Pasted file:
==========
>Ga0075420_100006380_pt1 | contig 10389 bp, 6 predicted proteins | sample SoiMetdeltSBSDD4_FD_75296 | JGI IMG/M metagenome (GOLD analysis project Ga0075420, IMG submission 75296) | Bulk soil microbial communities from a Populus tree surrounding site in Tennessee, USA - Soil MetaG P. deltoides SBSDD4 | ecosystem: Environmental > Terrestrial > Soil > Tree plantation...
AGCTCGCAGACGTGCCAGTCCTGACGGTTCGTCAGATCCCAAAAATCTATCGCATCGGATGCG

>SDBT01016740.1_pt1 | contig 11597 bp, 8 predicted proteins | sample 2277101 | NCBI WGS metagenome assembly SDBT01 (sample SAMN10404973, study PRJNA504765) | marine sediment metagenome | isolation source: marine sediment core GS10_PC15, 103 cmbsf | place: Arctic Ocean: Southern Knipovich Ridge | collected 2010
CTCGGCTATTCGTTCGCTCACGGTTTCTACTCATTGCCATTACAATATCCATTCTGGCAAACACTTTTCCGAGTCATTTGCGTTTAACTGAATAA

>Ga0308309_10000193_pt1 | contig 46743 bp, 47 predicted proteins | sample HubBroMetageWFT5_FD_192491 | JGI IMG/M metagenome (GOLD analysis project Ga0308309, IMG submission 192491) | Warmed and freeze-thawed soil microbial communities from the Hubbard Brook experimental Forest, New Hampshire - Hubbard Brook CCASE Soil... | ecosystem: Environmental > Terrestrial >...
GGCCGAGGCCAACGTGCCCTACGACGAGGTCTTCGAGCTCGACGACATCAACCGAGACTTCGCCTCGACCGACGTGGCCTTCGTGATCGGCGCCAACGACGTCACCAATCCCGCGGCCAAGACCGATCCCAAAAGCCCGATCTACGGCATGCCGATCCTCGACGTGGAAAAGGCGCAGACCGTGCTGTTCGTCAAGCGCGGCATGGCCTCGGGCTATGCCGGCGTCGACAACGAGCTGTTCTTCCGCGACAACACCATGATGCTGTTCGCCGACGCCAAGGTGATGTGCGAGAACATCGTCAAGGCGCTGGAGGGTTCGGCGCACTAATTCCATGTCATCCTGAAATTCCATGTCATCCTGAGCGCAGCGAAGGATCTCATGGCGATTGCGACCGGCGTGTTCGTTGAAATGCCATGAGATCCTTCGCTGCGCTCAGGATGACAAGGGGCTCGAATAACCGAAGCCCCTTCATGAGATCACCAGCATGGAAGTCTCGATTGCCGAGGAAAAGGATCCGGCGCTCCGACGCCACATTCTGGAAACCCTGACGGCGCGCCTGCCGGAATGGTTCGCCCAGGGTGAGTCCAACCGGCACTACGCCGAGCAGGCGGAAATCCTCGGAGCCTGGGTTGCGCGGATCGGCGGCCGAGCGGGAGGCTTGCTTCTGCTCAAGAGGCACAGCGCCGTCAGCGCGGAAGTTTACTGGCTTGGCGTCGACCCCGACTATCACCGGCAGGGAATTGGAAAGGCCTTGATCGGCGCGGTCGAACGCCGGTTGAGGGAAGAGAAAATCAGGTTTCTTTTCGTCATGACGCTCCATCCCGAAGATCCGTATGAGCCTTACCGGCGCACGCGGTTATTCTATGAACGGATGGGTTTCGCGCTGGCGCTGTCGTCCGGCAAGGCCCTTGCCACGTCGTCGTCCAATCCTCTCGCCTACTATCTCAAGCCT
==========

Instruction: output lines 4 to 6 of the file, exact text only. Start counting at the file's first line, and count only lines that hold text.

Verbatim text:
CTCGGCTATTCGTTCGCTCACGGTTTCTACTCATTGCCATTACAATATCCATTCTGGCAAACACTTTTCCGAGTCATTTGCGTTTAACTGAATAA

>Ga0308309_10000193_pt1 | contig 46743 bp, 47 predicted proteins | sample HubBroMetageWFT5_FD_192491 | JGI IMG/M metagenome (GOLD analysis project Ga0308309, IMG submission 192491) | Warmed and freeze-thawed soil microbial communities from the Hubbard Brook experimental Forest, New Hampshire - Hubbard Brook CCASE Soil... | ecosystem: Environmental > Terrestrial >...
GGCCGAGGCCAACGTGCCCTACGACGAGGTCTTCGAGCTCGACGACATCAACCGAGACTTCGCCTCGACCGACGTGGCCTTCGTGATCGGCGCCAACGACGTCACCAATCCCGCGGCCAAGACCGATCCCAAAAGCCCGATCTACGGCATGCCGATCCTCGACGTGGAAAAGGCGCAGACCGTGCTGTTCGTCAAGCGCGGCATGGCCTCGGGCTATGCCGGCGTCGACAACGAGCTGTTCTTCCGCGACAACACCATGATGCTGTTCGCCGACGCCAAGGTGATGTGCGAGAACATCGTCAAGGCGCTGGAGGGTTCGGCGCACTAATTCCATGTCATCCTGAAATTCCATGTCATCCTGAGCGCAGCGAAGGATCTCATGGCGATTGCGACCGGCGTGTTCGTTGAAATGCCATGAGATCCTTCGCTGCGCTCAGGATGACAAGGGGCTCGAATAACCGAAGCCCCTTCATGAGATCACCAGCATGGAAGTCTCGATTGCCGAGGAAAAGGATCCGGCGCTCCGACGCCACATTCTGGAAACCCTGACGGCGCGCCTGCCGGAATGGTTCGCCCAGGGTGAGTCCAACCGGCACTACGCCGAGCAGGCGGAAATCCTCGGAGCCTGGGTTGCGCGGATCGGCGGCCGAGCGGGAGGCTTGCTTCTGCTCAAGAGGCACAGCGCCGTCAGCGCGGAAGTTTACTGGCTTGGCGTCGACCCCGACTATCACCGGCAGGGAATTGGAAAGGCCTTGATCGGCGCGGTCGAACGCCGGTTGAGGGAAGAGAAAATCAGGTTTCTTTTCGTCATGACGCTCCATCCCGAAGATCCGTATGAGCCTTACCGGCGCACGCGGTTATTCTATGAACGGATGGGTTTCGCGCTGGCGCTGTCGTCCGGCAAGGCCCTTGCCACGTCGTCGTCCAATCCTCTCGCCTACTATCTCAAGCCT